Hoi An, Vietnam
Morning run, to the beach – other side of the Islet – along the beach a little, back to the river and over the dragon bridge, then back. Late, but still given breakfast, perhaps from thanks in playing with the youngster again. And the hospitality that had last night seen me drink tea that was brought this morning meant I drank coffee. Number four of my life, I think. Roughly.
Bus to Hoi An. As ever, tourism has a reality gap. Online is full of horror stories about the buses, danger and scams, but here people are on them all the time. I sat and waited for the local bus – just missed one, went the wrong way off the bridge, which is my unerring instinct. Just started typing this when a Vietnamese man pulled up and chatted, keeping me occupied till the next bus came along. I think he may have happily touted for the right to take me to the marble mountains and on to Hoi An, but mostly he chatted, so without the usual hard sell, I didn’t spot it till too late. Almost a pity, he was so nice I would have happily paid him. Then the bus came, honked and they laughed as I dashed for it – my friend was, in any case, by now distracted by a fare.
On the bus the other westerners argued over the fare. Again, online there is much talk of how it should be 17k and foreigners are charged 40 or 50 and more for bags. I just wasn’t going to argue over a price of £1.50, but the conductor was worn out or made forgetful by talking to the Belgians and Americans behind and missed me out. A little later he came for the Chinese ladies ahead of me. But still not me. We got to the bus station in Hoi An and I let others off before me. Possibly he’d remembered and was going to ask me at the last – was he standing in my way? I paid, though. He may have thought it a tip for good service.
Those online hate paying more for the bus. But 50k is cheap. And to turn, as some say they will, to paying for a taxi to ‘avoid this hassle’ seems a bizarre way round. Yes, pay a form of transport for which you have to agree a fare and which is therefore open to more profiteering, rather than the cheap and easy bus.
Hoi An. Unerringly, I walked the wrong way – this is despite my GPS doing a fantastic job of telling me where I am. But I had a couple of hours to kill and walking the long way round wouldn’t hurt. Found a restaurant on the islet near my hostel that didn’t beckon me in, ate, felt relaxed.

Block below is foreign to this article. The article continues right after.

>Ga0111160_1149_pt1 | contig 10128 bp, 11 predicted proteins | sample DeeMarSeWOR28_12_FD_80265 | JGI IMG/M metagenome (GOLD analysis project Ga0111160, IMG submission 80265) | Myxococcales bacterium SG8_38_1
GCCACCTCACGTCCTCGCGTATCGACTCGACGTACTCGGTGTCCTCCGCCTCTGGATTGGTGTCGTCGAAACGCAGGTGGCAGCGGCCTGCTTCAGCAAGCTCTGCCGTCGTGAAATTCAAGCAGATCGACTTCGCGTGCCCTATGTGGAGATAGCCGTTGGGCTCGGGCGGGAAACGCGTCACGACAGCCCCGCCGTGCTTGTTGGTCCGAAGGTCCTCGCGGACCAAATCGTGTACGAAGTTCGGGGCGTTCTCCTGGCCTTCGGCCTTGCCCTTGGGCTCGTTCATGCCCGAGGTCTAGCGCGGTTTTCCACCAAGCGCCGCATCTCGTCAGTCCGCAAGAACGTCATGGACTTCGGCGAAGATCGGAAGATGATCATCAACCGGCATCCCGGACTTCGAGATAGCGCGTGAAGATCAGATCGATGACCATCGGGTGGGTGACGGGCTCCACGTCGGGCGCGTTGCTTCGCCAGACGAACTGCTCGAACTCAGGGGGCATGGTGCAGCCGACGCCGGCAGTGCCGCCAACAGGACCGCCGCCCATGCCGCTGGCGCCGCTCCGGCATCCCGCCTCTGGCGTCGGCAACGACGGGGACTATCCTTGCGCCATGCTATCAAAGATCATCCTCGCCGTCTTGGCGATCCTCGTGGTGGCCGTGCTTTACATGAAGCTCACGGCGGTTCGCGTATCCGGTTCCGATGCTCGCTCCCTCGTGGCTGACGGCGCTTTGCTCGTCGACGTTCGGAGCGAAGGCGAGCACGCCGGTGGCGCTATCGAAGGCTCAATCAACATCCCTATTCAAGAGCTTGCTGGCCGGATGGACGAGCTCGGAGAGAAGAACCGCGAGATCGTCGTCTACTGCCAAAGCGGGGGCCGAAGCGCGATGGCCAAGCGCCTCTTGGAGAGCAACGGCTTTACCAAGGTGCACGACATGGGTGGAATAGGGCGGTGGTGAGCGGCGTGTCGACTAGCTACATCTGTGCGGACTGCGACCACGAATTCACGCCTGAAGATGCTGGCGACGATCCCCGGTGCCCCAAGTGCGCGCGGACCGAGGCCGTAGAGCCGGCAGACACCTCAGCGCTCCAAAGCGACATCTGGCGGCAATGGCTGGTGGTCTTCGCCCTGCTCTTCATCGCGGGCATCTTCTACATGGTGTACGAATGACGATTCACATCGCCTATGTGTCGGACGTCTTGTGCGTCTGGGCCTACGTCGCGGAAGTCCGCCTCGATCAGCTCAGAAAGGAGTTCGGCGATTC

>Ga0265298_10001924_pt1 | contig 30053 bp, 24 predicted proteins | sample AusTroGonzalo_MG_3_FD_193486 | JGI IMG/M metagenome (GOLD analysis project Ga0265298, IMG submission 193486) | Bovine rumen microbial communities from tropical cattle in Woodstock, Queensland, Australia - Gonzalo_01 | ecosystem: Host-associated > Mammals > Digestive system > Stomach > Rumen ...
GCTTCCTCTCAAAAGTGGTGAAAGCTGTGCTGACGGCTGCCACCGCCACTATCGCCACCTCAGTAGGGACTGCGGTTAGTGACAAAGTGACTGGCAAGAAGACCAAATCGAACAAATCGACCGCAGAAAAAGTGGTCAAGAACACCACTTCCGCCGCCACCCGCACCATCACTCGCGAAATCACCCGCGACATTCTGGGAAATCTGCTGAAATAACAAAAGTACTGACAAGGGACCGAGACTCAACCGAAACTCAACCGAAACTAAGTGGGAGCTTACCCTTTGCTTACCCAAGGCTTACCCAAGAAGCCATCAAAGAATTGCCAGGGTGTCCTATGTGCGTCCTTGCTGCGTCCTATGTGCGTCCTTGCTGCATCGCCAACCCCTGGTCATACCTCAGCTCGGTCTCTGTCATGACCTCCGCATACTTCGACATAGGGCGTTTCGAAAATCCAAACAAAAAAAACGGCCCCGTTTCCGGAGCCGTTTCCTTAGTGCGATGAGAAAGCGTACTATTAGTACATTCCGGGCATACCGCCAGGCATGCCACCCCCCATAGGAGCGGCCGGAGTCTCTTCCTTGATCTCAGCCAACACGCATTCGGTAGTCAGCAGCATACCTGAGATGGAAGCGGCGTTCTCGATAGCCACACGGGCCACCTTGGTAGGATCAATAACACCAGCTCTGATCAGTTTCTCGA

The town is pretty and she knows it. Walking towards the old town, thronging with people, are plenty of advertising signs; Hoi An has somehow managed to be at one time, selected as being in the top 10 small towns in Asia, and the top 20 cities. Plenty of people looking to sell things, though peace and quiet not impossible to find, whether by paying for a heritage ticket and diving in to one of the old houses, meeting halls, museums or temples which accept the ticket, or by heading down to the river. Sitting near ladies plying their boats up and down the river for tourists’ sake, I felt a bit odd being left alone – why, why are you not selling to me? None of the temples or houses were staggeringly impressive, but better to have a look in to a few than none at all. Other than them, every building is selling something – some workshops, shops, restaurants and cafes. Although the town is pretty, I preferred the anonymity and lack of westerners of Da Nang.
The evening was something else again, with riverside stalls and lights all over. Thronging, yet again, which made me evening run an exercise in dodging to start with. Sitting by the river was a pleasure, and my hostel was very close to the old town but outside the main strip, which was a fabulous location. With more time I’d have followed the river round and explored the thin bridge over to the next island, but otherwise a day was enough for me. On to Nha Trang.